Oxford Tree-Ring Laboratory - Virginia


Ware Church

Ware Church, Gloucester , VA (38.043977, -77.347307)

Felling Dates: Winter 1717/18 and Winter 1718/19

Summer beams 1718(C2); Principal rafters (4/5) 1717(C4); Purlins 1717(C3).

Site Master 1501-1718 WRE (t = 5.6 SOTx45; 4.0 PA013; 3.9 EYREHALL; 3.5 VA023).

Standing a few miles east of Gloucester Courthouse, Ware Church is one of the largest parish churches erected in colonial Virginia. Measuring 40 feet in width by 80 feet in length, the plan of this brick building originally consisted of a double aisle with a central entrance on the west gable and chancel doors on both the eastern end of the south and north walls, an unusual arrangement for a Virginia church where there was generally only a single chancel door. The interior was completely gutted in the nineteenth century and reworked again in the twentieth century so that no original fabric except a small west gallery survives from the colonial period. Fortunately a principal rafter roof remains intact. The roof is unusual for the fact that it is not a true king post truss, but instead relies on long angled struts (shorter ones are typical of principal rafter roofs with great spans) and a central post that rises between tie beam and collar to simulate a king-post arrangement. This is the earliest known attempt in Virginia to transition from a conventional principal rafter system to king-post-like framing. The architectural significance of Ware Church is its transitional brickwork. The building has traditionally been assumed to date somewhere between the 1690s and the 1720s; its provisional tree-ring date of 1718/19 makes it one of the earliest surviving examples of the “neat and plain” style of brickwork characteristic of building practices from the 1710s through the end of the colonial period. Laid in Flemish bond with glazed headers above and below a beveled water table, the exterior also features gauged-and-rubbed work around compass-headed windows and pedimented frontispieces at the chancel entrances on both the north and south walls. However, the primary entrance on the west façade is not pedimented and is instead enframed by a compass-headed opening of gauged-and-rubbed bricks that extend out at the spring of the arch to form a slightly projecting hood of molded bricks. This treatment is not found in later Virginia churches, the most elaborate of which have segmental pedimented frontispieces.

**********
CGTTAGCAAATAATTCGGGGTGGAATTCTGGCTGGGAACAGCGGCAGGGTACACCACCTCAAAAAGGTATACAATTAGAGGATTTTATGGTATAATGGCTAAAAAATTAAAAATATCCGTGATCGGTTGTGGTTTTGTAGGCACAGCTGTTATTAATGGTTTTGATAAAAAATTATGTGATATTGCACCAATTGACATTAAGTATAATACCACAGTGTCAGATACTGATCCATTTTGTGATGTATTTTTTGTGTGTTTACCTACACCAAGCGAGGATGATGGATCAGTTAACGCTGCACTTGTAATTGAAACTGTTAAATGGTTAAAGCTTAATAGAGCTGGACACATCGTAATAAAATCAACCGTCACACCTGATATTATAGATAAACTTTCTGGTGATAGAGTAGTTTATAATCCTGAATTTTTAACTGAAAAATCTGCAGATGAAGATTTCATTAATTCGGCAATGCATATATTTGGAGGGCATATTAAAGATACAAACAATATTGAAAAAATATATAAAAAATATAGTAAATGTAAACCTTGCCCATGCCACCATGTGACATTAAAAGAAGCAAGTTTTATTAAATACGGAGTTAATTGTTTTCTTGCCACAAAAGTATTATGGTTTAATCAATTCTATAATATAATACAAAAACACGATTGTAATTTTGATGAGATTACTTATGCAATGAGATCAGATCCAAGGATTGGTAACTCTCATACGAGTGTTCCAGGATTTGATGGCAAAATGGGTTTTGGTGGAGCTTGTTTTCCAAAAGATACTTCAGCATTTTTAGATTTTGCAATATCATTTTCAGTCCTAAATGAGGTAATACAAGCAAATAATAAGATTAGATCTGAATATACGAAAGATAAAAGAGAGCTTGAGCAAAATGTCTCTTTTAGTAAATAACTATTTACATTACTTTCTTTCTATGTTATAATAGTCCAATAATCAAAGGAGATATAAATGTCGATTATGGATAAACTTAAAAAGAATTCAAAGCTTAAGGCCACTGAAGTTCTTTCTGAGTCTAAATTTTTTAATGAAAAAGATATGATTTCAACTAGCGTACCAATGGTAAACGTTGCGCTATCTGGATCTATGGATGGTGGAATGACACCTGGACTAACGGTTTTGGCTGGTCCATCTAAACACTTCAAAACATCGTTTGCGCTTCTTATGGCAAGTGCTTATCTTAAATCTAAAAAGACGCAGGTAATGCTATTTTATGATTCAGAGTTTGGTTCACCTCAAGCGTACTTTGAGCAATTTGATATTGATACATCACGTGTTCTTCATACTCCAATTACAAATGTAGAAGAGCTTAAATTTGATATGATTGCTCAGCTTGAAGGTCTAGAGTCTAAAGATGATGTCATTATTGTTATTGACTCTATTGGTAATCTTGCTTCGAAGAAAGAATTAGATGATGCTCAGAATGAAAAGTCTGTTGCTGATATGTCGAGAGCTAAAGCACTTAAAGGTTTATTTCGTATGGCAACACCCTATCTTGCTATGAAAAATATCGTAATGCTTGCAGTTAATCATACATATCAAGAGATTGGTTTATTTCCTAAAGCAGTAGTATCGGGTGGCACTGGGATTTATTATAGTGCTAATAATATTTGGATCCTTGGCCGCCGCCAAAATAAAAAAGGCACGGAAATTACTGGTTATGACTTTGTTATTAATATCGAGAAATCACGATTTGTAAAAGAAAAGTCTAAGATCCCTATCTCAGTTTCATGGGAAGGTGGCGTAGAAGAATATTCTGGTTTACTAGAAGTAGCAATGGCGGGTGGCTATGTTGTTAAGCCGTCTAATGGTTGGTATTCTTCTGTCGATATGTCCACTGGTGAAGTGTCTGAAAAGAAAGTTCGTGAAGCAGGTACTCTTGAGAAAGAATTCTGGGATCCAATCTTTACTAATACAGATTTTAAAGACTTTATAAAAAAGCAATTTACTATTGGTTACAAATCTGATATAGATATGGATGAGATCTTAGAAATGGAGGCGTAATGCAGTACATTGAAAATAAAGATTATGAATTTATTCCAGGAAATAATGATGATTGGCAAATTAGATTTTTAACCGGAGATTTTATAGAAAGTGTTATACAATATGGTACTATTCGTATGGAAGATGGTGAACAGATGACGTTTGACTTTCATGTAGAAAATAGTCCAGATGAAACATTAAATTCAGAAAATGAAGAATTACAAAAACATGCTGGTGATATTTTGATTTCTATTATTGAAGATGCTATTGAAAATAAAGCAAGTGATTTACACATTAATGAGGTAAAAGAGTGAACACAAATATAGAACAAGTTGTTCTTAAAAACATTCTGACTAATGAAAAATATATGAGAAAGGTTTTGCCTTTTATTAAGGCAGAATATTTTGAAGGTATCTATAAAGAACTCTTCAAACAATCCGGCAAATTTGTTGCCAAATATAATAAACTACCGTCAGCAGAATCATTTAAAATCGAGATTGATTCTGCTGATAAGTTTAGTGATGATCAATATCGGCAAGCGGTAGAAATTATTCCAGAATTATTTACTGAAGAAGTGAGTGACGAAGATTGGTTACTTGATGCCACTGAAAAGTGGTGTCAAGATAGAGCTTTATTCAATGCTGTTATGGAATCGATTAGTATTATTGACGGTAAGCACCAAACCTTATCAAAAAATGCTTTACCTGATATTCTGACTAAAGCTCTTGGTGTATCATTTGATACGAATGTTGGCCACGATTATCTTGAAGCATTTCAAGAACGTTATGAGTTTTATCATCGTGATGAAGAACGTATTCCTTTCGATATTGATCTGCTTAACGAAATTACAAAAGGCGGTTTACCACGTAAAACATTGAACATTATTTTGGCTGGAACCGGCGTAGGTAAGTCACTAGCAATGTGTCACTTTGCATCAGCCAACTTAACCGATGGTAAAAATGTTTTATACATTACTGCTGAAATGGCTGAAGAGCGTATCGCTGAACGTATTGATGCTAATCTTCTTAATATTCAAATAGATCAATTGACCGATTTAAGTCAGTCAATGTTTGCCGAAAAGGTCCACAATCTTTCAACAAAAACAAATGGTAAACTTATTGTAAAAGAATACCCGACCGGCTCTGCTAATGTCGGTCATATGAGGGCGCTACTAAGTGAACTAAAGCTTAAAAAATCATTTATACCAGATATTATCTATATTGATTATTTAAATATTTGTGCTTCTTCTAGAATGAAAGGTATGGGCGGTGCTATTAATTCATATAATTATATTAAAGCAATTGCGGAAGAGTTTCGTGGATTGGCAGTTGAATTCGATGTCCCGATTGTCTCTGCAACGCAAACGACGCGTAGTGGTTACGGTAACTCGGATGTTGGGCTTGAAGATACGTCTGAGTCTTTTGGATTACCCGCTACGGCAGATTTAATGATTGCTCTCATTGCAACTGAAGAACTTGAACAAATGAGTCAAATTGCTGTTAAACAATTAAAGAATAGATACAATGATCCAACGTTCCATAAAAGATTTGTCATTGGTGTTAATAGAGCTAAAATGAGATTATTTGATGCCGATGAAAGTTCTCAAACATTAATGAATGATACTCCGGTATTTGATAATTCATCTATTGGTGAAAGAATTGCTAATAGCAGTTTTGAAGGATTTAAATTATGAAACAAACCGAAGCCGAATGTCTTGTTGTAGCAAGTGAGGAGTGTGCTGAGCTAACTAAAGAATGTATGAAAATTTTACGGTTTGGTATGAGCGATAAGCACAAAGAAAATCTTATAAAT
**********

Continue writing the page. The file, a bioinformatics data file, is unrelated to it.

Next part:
Miles, D W H and Worthington, M J, 2006 ‘The Tree-Ring Dating of Ware Church, Gloucester County, Virginia’, unpubl ODL archive report 2006/56

Link to the wedpage for this building here




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Oxford Tree-Ring Laboratory

Michael Worthington
Jane Seiter, Ph.D

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Baltimore, MD 21230